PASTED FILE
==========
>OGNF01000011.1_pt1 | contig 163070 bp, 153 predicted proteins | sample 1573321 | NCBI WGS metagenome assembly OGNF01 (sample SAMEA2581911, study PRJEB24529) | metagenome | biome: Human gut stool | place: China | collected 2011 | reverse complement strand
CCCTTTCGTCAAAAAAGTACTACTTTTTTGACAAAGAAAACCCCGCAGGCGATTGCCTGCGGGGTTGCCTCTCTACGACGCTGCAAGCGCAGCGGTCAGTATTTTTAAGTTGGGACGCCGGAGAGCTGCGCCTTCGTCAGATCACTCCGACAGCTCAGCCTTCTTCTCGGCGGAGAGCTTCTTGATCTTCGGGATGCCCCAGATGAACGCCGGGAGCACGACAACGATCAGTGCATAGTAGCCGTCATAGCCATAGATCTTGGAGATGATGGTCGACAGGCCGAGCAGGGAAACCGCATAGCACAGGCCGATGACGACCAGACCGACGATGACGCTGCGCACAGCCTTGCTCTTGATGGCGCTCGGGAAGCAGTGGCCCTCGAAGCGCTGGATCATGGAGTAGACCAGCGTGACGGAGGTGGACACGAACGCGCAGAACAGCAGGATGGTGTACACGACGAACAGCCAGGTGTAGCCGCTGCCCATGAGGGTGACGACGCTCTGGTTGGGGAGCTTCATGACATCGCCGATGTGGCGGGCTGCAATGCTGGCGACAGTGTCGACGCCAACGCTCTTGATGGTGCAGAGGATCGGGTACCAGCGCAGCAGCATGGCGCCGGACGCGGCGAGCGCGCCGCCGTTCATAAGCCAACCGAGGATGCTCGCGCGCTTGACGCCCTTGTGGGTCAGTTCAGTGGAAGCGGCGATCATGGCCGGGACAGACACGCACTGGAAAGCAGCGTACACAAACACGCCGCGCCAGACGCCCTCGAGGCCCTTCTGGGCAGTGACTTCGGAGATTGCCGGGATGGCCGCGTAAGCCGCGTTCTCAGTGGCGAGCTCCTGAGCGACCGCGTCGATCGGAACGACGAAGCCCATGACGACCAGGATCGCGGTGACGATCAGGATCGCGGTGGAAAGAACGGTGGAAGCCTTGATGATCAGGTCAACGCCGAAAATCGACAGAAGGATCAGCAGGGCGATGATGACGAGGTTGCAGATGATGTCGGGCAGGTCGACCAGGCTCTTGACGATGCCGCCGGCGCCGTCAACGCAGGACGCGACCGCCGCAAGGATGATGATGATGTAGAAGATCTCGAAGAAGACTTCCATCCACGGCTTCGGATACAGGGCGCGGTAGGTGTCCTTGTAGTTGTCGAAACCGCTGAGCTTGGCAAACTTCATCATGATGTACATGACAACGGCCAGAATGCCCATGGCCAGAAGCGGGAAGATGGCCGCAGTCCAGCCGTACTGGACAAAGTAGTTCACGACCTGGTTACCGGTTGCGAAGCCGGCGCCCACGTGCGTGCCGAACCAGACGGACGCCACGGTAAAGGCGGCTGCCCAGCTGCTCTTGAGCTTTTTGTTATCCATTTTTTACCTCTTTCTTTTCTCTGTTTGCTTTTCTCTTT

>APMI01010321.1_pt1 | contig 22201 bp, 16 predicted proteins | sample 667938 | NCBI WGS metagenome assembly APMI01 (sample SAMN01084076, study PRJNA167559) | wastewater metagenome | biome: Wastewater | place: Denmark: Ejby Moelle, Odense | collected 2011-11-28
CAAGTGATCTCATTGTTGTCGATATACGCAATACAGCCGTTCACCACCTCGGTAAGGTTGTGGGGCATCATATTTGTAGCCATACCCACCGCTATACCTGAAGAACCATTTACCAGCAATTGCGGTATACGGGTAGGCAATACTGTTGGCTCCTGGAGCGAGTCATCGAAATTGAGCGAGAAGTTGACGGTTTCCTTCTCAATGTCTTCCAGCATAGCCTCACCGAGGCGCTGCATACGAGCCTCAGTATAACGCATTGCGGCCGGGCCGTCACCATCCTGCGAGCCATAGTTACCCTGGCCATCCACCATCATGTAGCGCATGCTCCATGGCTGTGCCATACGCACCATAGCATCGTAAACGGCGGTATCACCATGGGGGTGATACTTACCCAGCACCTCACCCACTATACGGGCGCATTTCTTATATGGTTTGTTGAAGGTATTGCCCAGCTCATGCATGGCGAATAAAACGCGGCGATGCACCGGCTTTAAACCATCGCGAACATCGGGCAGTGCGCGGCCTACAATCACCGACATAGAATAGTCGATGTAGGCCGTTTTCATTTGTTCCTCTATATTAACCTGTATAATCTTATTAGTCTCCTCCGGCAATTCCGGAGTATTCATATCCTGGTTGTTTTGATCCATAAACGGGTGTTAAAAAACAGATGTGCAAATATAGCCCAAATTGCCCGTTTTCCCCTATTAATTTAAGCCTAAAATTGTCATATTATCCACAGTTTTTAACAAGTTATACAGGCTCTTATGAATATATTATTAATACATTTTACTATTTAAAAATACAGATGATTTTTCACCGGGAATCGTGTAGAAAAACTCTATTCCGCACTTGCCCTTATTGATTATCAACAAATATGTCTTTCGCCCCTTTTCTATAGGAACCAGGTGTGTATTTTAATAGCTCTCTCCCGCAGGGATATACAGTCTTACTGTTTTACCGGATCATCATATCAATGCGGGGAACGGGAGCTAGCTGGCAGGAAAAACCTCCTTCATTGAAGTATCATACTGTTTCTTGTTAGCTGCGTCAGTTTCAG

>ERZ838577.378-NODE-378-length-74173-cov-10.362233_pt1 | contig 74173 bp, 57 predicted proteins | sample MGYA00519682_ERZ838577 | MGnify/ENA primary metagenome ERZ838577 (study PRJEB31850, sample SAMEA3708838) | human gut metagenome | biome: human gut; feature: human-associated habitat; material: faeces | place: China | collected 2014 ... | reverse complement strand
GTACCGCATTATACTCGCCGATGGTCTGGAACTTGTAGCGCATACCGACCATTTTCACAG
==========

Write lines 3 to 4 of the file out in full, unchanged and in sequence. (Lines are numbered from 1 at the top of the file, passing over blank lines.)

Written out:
>APMI01010321.1_pt1 | contig 22201 bp, 16 predicted proteins | sample 667938 | NCBI WGS metagenome assembly APMI01 (sample SAMN01084076, study PRJNA167559) | wastewater metagenome | biome: Wastewater | place: Denmark: Ejby Moelle, Odense | collected 2011-11-28
CAAGTGATCTCATTGTTGTCGATATACGCAATACAGCCGTTCACCACCTCGGTAAGGTTGTGGGGCATCATATTTGTAGCCATACCCACCGCTATACCTGAAGAACCATTTACCAGCAATTGCGGTATACGGGTAGGCAATACTGTTGGCTCCTGGAGCGAGTCATCGAAATTGAGCGAGAAGTTGACGGTTTCCTTCTCAATGTCTTCCAGCATAGCCTCACCGAGGCGCTGCATACGAGCCTCAGTATAACGCATTGCGGCCGGGCCGTCACCATCCTGCGAGCCATAGTTACCCTGGCCATCCACCATCATGTAGCGCATGCTCCATGGCTGTGCCATACGCACCATAGCATCGTAAACGGCGGTATCACCATGGGGGTGATACTTACCCAGCACCTCACCCACTATACGGGCGCATTTCTTATATGGTTTGTTGAAGGTATTGCCCAGCTCATGCATGGCGAATAAAACGCGGCGATGCACCGGCTTTAAACCATCGCGAACATCGGGCAGTGCGCGGCCTACAATCACCGACATAGAATAGTCGATGTAGGCCGTTTTCATTTGTTCCTCTATATTAACCTGTATAATCTTATTAGTCTCCTCCGGCAATTCCGGAGTATTCATATCCTGGTTGTTTTGATCCATAAACGGGTGTTAAAAAACAGATGTGCAAATATAGCCCAAATTGCCCGTTTTCCCCTATTAATTTAAGCCTAAAATTGTCATATTATCCACAGTTTTTAACAAGTTATACAGGCTCTTATGAATATATTATTAATACATTTTACTATTTAAAAATACAGATGATTTTTCACCGGGAATCGTGTAGAAAAACTCTATTCCGCACTTGCCCTTATTGATTATCAACAAATATGTCTTTCGCCCCTTTTCTATAGGAACCAGGTGTGTATTTTAATAGCTCTCTCCCGCAGGGATATACAGTCTTACTGTTTTACCGGATCATCATATCAATGCGGGGAACGGGAGCTAGCTGGCAGGAAAAACCTCCTTCATTGAAGTATCATACTGTTTCTTGTTAGCTGCGTCAGTTTCAG